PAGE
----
I am currently trying to transfer payment to a Tanzanian tour company for an upcoming trip. The details they have given me for the transfer include the details of 2 banks. The Standard Chartered Bank, in America, which they have referred to as the 'routing bank'; and a bank in Tanzania with which the tour company holds an account.

When I tried to make an international transfer from my financial institution, their transfer forms only have room for the details of one bank. So they (and I) were unsure which bank's details should be used, and what to do with the rest of the bank and account information. They also suggested that they couldn't guarantee that if it didn't work I wouldn't be hit for 2 lots of dishonour fees.

Is this arrangement of a 'routing bank' common? (and is there perhaps another name for it?)

How should I go about making the transfer given the arrangement does not match with the transfer forms?

NB. I am in Australia, but I imagine this issue could be found elsewhere.

2 Answers 2


In international transfers, there are typically 4 Banks involved, at times more than 4.

The Banks Involved are;
- Your Bank [Sender]
- Your [Sender's] Banks Correspondant
- Beneficiary [Receiver] Banks Correspondant
- Beneficiary Bank

Typically the correspondant banks are also call routing banks.
So essentially the SCB in America is correspondant Bank of the Bank in Tanzania. As you are trying to make a payment from Bank in Australia, your Bank may not know any Bank in Tanzania, but will definately know a bank in US.

The way the payment would work in this case is;
- Say ANZ your bank will send a payment to Citi Bank in US.
- Here Citi is ANZ correspondant in US.
- Citi US will transfer funds to SCB US [via local clearing ACH/CHIPS etc]
- SCB US wil confirm receipt of payment and advise Bank in Tanzania
- Bank in Tanzania will credit the beneficiary.

If you do not give the details of routing bank, chances are high that payment can get rejected at later stage and you will be charged both for origination and for refund.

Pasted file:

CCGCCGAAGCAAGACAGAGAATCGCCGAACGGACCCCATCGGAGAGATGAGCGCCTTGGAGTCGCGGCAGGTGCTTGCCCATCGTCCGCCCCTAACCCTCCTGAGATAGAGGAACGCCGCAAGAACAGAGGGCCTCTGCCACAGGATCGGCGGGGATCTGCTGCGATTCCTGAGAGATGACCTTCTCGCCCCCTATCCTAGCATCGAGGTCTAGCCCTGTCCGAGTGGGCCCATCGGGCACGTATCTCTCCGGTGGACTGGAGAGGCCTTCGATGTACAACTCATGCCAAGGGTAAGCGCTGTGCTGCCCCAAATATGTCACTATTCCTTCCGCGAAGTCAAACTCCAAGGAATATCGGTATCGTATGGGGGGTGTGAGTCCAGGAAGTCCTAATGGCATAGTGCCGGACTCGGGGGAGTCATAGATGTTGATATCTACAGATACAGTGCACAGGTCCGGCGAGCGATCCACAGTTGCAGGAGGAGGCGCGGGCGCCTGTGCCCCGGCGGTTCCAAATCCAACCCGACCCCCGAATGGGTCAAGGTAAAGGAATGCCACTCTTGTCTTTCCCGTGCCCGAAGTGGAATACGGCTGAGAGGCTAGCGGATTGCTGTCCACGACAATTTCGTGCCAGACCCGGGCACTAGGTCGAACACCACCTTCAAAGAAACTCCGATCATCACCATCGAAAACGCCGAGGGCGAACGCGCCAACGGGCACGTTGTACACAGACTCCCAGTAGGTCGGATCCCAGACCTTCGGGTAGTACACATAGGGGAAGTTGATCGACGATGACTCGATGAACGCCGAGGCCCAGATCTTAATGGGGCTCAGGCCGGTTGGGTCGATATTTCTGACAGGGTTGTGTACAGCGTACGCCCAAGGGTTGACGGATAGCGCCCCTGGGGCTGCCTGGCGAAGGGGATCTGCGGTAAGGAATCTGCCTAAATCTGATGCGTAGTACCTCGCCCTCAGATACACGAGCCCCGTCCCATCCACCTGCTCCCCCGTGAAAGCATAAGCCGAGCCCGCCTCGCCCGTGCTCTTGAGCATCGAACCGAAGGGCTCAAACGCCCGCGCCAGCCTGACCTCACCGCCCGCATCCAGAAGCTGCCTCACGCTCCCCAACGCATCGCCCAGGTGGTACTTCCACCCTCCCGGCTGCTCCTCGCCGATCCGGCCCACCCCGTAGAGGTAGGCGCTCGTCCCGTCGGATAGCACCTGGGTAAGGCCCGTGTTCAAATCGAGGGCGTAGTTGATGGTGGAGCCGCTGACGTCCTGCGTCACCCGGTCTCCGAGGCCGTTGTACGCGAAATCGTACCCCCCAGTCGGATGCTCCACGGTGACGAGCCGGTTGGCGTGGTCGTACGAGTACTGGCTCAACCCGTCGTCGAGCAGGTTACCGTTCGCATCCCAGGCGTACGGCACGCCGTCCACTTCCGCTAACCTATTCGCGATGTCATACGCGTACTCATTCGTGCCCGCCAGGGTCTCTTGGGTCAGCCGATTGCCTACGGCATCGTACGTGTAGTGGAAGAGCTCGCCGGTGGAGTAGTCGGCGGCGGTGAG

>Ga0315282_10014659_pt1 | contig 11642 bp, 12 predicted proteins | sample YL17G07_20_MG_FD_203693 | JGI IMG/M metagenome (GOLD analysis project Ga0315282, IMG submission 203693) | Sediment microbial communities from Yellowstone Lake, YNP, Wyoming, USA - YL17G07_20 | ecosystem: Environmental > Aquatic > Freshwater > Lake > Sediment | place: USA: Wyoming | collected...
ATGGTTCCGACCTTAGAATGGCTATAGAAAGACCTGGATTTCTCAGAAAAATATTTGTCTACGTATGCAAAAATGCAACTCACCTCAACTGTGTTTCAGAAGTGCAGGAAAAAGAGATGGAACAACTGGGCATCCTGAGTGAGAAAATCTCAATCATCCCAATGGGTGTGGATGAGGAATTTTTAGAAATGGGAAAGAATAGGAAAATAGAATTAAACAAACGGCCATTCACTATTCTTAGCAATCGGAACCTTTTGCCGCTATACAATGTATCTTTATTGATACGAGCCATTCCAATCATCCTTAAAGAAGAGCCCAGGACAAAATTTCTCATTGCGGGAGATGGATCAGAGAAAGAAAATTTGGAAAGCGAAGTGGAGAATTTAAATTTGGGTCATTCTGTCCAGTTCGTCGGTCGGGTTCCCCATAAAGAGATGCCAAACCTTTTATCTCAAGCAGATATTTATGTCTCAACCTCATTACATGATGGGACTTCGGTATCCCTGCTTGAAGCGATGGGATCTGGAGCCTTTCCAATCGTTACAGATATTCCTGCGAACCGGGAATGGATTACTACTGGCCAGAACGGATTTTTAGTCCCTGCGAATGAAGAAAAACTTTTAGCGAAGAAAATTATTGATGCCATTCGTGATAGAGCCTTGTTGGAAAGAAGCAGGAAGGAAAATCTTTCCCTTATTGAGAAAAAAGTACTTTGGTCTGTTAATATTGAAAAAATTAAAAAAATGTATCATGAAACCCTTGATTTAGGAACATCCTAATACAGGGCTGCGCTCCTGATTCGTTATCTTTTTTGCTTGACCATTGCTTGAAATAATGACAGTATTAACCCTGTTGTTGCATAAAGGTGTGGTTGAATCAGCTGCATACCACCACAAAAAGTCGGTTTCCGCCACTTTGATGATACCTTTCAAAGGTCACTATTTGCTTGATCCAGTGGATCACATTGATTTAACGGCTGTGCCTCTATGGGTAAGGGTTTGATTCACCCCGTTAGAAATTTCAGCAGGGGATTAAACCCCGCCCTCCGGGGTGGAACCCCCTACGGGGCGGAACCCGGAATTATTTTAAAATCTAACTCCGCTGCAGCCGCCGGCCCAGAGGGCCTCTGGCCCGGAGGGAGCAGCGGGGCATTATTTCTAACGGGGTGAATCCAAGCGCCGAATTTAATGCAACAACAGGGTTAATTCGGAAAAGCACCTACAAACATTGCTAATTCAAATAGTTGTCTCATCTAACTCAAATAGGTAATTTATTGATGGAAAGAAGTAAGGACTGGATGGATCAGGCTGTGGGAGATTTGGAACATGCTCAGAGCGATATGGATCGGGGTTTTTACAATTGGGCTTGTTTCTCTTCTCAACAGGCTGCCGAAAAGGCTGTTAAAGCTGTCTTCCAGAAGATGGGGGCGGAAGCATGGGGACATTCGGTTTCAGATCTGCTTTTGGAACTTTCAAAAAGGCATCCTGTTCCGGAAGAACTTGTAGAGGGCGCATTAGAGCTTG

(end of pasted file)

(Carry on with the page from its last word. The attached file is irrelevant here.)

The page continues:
If you walk into a Branch that does International payments, they may be able to help you better,

Other option to check with your tour operator if he takes Credit Card Payments, if so just create a virtual card [or get a other card for onetime use, to avoid fraud] and make the payment


Everything in the answer provided by @Dheer seems correct to me. It isn't unusual for a bank to work with a correspondant bank, even within the same country. My example is in the U.S.A., but it could be true anywhere.

For example, Amalgamated Savings Bank of New York (the only labor union owned bank, since 1908, and my former neighborhood bank), had an identification number in the same format as correspondant, or routing banks, but it was not a routing bank itself. To do any sort of wire transfer, it was necessary to go through ASBNY's correspondant bank. ASBNY had pre-printed forms that were made for that, which had two sets of routing numbers. One had the number for ASBNY, the other had the major "money center" bank's routing number just above it and staggered to the side.

Whenever I wanted to do any sort of wire transaction, banks seemed quite familiar with this arrangement, even if they were money center banks themselves. So there were sometimes only three banks involved:

My bank, the correspondant bank, and the destination bank;
My bank, the correspondant bank, the destination bank's routing bank, and the destination bank.

In this situation, make sure to go to a branch of your bank that does international payments. ALSO try to confirm whether you have all the bank numbers correctly. You have your bank's, the U.S. correspondant bank's number and the Tanzanian bank's number. Are you certain that there isn't a fourth number, for the Tanzanian bank's correspondent bank? Make certain of that. Perhaps their correspondant bank is also that same one in the U.S. as your bank's.

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